>Sweet & Sour Eggplant


“Vivez, si m’en croyez, n’attendez à demain:
Cueillez dès aujourd’hui les roses de la vie”
                                                                    ~¨Pierre de Ronsard, Sonnets pour Hélène, 1587
A quote Ronsard wrote to a lover, explaining that we shouldn’t wait until tomorrow to pick the beautiful flowers of today – a rather irresistable way to tell a girl that she shouldn’t waste another second before being with him.  But of course I appreciate the larger message of living for the beauty of today – when it’s put so simply, I feel stupid for not following this advice – why don’t we always just enjoy what’s great right now, right in front of us? 
I fear that the answer to this simple question will take at least my entire lifetime to answer, if I ever succeed in reaching a conclusion before I die.  I don’t understand the art of living, and while I am working hard at creating a satisfying and peaceful lifestyle for myself, I am constantly aggrandazing my problems and anxieties until they eat up any chance of happiness I may have had.  All the books, tapes, movies and lectures I’ve been exposed to have pointed to the same thing, something which I believe is true but am still unable to fully embrace – in order to sustain any realistic possibility of a content life, we need to let go of everything.  Just avoid the past and the future, which are entirely out of our hands, and be content with the simple pleasure of the present.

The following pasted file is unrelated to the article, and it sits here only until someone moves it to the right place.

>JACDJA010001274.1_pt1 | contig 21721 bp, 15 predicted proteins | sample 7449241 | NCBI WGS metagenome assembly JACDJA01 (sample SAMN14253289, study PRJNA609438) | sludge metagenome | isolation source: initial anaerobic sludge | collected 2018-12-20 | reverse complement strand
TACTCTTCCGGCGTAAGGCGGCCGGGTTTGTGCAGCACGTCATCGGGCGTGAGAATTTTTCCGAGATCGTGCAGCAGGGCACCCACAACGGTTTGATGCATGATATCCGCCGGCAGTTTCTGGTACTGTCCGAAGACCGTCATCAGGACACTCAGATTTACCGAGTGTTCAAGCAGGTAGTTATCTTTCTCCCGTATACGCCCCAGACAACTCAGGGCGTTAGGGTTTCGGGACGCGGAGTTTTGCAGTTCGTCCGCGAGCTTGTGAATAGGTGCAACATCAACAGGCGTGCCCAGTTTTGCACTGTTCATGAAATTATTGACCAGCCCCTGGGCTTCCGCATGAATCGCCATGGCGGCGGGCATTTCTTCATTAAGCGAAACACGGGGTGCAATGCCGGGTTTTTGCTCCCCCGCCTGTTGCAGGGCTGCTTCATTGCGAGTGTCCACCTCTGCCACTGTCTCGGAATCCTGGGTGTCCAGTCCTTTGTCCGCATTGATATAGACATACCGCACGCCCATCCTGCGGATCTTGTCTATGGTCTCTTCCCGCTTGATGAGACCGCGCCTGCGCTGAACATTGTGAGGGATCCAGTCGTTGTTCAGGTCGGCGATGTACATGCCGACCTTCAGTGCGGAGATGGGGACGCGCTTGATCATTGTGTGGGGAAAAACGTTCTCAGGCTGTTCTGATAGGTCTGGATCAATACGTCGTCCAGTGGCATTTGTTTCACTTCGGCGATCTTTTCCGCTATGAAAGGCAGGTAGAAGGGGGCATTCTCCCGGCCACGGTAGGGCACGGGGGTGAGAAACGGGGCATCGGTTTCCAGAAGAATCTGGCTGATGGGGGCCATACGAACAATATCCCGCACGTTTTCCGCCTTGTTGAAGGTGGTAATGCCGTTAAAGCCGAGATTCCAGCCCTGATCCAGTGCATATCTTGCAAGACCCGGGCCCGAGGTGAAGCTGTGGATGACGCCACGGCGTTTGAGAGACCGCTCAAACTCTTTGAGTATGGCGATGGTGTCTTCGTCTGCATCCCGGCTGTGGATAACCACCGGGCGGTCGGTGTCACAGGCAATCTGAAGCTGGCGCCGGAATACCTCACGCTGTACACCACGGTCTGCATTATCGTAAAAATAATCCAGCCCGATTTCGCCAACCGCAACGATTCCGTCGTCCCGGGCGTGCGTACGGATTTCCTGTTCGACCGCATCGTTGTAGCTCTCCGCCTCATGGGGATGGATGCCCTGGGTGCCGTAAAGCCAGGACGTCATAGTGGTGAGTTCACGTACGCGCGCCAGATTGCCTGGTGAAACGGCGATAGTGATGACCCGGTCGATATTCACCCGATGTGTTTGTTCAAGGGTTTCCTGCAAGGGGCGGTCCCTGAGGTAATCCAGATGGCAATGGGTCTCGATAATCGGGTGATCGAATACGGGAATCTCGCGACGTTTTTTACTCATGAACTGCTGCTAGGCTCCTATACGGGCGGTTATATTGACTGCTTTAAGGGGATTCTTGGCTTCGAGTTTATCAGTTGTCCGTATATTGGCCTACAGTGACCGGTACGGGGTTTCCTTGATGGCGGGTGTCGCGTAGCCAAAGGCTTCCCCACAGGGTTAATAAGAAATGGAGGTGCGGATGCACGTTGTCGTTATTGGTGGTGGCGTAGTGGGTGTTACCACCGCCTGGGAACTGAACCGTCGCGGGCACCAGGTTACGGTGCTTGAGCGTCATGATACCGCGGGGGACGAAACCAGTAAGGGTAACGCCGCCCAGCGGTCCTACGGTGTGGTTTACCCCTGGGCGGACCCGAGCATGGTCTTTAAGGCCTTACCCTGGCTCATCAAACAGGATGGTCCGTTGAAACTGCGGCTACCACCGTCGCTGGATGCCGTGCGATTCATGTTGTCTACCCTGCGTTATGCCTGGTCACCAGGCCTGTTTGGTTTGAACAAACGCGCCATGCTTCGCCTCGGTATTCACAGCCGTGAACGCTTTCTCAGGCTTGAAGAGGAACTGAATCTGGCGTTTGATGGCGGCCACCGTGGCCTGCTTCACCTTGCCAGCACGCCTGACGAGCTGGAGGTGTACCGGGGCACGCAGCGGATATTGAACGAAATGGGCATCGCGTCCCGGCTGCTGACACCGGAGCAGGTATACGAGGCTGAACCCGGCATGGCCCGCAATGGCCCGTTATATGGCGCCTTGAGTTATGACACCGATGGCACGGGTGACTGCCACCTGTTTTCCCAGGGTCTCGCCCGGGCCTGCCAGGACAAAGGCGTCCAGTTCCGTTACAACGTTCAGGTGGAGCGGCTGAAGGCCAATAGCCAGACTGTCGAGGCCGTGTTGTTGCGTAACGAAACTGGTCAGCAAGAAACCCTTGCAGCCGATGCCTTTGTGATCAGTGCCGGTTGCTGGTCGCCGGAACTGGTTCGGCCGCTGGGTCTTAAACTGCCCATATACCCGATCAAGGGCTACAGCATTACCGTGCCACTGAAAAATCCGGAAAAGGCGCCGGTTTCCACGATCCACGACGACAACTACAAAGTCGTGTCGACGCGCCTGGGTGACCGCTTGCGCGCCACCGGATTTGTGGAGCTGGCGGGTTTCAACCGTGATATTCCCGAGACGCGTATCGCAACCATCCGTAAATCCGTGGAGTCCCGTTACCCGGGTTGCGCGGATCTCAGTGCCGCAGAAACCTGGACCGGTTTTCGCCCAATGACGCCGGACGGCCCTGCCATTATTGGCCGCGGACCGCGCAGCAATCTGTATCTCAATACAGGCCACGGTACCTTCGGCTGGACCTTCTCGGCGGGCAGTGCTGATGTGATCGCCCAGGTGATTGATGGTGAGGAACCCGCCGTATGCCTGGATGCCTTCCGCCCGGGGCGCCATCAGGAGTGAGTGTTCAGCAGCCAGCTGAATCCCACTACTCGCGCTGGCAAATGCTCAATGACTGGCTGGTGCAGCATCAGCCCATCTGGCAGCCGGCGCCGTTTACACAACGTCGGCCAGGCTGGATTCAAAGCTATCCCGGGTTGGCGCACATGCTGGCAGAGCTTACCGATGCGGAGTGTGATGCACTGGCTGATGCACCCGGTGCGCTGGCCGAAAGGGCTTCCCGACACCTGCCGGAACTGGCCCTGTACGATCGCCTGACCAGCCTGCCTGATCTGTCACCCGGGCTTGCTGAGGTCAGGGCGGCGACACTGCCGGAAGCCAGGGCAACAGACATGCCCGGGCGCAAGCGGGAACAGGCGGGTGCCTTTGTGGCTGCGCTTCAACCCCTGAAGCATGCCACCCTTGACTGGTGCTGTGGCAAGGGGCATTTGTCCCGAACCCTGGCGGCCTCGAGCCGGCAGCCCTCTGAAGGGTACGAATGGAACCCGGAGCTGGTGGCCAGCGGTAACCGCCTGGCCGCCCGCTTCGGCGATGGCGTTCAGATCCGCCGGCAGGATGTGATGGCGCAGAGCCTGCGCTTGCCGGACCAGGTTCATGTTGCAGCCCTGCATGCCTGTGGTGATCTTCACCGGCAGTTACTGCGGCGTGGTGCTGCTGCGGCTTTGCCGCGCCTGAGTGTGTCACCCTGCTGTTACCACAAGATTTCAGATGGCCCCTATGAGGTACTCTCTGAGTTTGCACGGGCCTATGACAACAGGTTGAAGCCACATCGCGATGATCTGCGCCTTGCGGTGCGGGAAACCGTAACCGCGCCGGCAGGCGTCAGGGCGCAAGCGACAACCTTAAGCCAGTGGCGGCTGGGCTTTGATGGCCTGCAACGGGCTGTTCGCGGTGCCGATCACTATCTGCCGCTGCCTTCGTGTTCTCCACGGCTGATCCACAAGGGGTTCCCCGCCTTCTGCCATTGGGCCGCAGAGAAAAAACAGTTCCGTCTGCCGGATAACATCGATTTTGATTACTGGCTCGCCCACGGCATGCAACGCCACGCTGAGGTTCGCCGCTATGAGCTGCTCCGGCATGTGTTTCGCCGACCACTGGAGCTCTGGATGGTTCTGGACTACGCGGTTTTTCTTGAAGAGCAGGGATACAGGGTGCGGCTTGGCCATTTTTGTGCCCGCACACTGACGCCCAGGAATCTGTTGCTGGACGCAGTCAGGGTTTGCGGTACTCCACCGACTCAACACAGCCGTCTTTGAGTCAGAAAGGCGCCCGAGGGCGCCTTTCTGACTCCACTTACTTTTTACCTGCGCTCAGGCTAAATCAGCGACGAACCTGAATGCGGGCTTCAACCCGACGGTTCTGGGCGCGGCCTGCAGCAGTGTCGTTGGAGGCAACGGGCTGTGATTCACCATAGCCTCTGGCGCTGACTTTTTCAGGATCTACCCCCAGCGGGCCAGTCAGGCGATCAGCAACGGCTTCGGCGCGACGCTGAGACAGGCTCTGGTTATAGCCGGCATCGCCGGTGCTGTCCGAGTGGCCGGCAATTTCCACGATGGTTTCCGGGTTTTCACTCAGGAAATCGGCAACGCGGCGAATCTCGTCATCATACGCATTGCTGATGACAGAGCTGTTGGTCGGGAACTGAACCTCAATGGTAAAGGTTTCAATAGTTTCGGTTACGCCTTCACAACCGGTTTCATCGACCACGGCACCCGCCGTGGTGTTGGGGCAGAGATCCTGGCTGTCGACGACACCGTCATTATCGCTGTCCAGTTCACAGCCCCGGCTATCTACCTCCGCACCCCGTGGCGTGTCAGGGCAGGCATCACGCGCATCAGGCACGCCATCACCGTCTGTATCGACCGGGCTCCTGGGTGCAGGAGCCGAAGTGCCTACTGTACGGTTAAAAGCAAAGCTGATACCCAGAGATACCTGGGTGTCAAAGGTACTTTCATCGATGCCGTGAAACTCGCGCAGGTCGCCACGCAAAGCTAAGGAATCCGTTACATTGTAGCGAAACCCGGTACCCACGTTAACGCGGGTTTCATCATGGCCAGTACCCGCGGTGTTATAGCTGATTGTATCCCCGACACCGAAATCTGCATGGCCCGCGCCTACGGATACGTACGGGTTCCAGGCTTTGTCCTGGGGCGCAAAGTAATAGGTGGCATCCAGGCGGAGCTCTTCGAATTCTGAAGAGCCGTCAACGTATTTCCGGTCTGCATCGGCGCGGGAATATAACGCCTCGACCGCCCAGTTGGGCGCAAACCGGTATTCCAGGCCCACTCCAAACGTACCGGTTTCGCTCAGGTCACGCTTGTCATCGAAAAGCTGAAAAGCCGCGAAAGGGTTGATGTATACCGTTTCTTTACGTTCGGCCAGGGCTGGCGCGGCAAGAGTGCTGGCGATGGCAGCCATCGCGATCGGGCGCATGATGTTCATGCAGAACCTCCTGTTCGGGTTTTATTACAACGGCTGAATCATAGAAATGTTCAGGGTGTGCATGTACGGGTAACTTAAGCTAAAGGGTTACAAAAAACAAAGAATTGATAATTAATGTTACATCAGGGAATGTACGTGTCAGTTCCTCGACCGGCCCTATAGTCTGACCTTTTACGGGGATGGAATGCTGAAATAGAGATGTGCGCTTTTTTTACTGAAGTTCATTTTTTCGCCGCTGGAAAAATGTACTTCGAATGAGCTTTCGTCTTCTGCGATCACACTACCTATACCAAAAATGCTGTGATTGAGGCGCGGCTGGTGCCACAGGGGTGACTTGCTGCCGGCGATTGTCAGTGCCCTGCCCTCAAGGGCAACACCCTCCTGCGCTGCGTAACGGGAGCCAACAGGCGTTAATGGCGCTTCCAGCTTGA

As hard as I try to live in this time frame referred to as the right now, I rarely succeed, because my mind immediately races in about 20 different directions – should I check my cell phone for that life-changing email I know I won’t be receiving, or what about that comment someone made to me this morning, what did he really mean by it?  Why does it even matter what he did mean by it? While none of these actions or thoughts matter on any conscious or subconscious level, I am utterly unable to resist allowing them into my mental state of mind, and thereby affecting my tension and anxiety level.  If one day I can control my thoughts to be geared almost uniquely toward this present moment, all with a smile on my face, I think I will have achieved enough for a lifetime – I won’t need much else to feel like a human at its basest level.
So that’s where I am in my life right now, and for some reason I need to share it.  I made this eggplant dish which I like because sometimes I don’t know how to eat eggplant (aside from my two favorite eggplant dishes, caponata and caviar d’aubergines – yummmm).  Please make it.  And if you do make it, PLEASE make a comment.  Even if you’re just reading this, make a comment! what do you think? Do you think it looks good, bad, appetizing, ugly?  I won’t be offended, and I’ll appreciate your opinion, whoever you are, so please keep that in mind.
Bon appétit, bonsoir, beaux rêves.  La vie n’est qu’un aigre-doux, n’est-ce pas?